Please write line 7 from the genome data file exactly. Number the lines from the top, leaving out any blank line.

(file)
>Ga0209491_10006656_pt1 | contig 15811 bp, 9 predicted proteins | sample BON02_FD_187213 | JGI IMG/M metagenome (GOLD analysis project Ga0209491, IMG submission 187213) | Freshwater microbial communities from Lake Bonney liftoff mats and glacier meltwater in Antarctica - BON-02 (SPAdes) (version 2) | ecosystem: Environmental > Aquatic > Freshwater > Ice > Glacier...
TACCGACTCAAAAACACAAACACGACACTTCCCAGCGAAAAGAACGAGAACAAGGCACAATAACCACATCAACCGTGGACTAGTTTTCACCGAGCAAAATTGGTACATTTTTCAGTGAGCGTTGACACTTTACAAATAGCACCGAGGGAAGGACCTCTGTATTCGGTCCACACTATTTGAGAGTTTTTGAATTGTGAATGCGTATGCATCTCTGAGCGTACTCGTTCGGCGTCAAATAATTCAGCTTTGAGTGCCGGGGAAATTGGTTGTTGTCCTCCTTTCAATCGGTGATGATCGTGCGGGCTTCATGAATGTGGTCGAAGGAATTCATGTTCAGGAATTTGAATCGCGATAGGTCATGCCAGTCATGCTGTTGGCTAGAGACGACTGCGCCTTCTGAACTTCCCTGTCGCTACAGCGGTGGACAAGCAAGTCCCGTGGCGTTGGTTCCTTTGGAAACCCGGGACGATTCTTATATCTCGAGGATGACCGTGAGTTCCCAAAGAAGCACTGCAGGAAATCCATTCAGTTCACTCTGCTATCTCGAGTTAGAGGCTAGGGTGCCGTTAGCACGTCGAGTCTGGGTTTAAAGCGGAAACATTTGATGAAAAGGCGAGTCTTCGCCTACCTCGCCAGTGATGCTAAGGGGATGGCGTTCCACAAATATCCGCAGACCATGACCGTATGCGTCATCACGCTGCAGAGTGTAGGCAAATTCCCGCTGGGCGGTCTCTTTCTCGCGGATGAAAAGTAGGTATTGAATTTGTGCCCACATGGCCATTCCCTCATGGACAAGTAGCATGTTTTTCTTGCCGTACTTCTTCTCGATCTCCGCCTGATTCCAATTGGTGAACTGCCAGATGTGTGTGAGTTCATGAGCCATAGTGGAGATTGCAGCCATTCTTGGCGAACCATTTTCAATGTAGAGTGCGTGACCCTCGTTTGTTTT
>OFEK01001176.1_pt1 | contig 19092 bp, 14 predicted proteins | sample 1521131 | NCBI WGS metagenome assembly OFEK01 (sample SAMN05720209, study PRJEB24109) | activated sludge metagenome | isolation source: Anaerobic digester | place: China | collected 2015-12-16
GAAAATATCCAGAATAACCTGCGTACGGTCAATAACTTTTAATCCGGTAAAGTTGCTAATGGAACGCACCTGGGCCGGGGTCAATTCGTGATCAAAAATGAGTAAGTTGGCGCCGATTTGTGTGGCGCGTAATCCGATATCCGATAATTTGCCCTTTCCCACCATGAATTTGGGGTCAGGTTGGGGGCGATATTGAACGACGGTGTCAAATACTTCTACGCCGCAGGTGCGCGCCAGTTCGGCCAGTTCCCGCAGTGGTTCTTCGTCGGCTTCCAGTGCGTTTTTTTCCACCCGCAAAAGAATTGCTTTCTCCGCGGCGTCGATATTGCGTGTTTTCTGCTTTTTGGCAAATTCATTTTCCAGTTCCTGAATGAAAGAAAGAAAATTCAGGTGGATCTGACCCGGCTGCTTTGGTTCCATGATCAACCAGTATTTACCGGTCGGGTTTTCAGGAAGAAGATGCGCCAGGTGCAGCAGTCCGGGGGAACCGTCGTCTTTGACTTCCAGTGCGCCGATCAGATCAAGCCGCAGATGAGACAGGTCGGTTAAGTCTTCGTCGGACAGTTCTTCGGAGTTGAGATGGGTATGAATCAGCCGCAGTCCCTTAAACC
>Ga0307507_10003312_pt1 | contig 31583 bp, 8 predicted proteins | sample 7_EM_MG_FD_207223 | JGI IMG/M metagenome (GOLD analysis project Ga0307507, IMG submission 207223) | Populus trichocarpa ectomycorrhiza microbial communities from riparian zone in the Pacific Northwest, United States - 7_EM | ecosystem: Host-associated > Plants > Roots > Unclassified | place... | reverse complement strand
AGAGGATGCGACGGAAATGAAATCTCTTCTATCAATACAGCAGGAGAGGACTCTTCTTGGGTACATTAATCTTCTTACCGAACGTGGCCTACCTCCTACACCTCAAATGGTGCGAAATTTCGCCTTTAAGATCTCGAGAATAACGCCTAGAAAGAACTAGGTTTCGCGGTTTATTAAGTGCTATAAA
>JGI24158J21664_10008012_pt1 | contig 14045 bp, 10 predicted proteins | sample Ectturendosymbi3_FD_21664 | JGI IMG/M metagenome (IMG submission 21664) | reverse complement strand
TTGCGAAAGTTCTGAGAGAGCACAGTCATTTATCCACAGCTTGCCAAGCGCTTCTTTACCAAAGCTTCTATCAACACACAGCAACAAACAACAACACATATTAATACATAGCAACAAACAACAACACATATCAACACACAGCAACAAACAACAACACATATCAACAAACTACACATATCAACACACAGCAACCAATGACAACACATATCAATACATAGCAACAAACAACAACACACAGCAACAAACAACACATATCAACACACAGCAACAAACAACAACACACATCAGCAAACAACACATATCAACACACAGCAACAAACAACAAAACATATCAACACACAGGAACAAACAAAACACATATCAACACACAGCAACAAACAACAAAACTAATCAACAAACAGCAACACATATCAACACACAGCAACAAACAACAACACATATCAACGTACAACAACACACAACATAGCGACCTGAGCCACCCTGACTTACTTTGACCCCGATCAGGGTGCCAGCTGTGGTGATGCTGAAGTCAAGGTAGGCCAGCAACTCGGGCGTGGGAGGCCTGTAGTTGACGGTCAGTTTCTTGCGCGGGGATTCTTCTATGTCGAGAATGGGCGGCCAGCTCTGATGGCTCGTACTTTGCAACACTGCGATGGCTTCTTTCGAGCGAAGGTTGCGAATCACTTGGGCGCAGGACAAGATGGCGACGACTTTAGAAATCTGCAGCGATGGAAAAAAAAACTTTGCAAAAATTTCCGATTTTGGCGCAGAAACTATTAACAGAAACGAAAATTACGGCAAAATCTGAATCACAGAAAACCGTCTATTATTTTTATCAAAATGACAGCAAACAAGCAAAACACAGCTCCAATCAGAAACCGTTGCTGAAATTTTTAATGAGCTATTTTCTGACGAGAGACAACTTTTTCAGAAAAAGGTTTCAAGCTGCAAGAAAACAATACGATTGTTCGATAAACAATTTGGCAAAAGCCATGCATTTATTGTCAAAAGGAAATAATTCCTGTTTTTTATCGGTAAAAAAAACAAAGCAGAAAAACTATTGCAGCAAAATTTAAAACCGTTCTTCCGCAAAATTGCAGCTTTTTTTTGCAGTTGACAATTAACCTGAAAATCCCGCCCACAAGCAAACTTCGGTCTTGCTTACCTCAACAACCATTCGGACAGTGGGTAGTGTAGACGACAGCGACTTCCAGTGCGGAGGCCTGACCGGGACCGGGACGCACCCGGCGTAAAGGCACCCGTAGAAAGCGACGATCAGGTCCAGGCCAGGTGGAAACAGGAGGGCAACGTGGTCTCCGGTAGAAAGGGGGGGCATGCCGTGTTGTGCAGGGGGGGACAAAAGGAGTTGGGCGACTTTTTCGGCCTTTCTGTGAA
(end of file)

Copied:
>JGI24158J21664_10008012_pt1 | contig 14045 bp, 10 predicted proteins | sample Ectturendosymbi3_FD_21664 | JGI IMG/M metagenome (IMG submission 21664) | reverse complement strand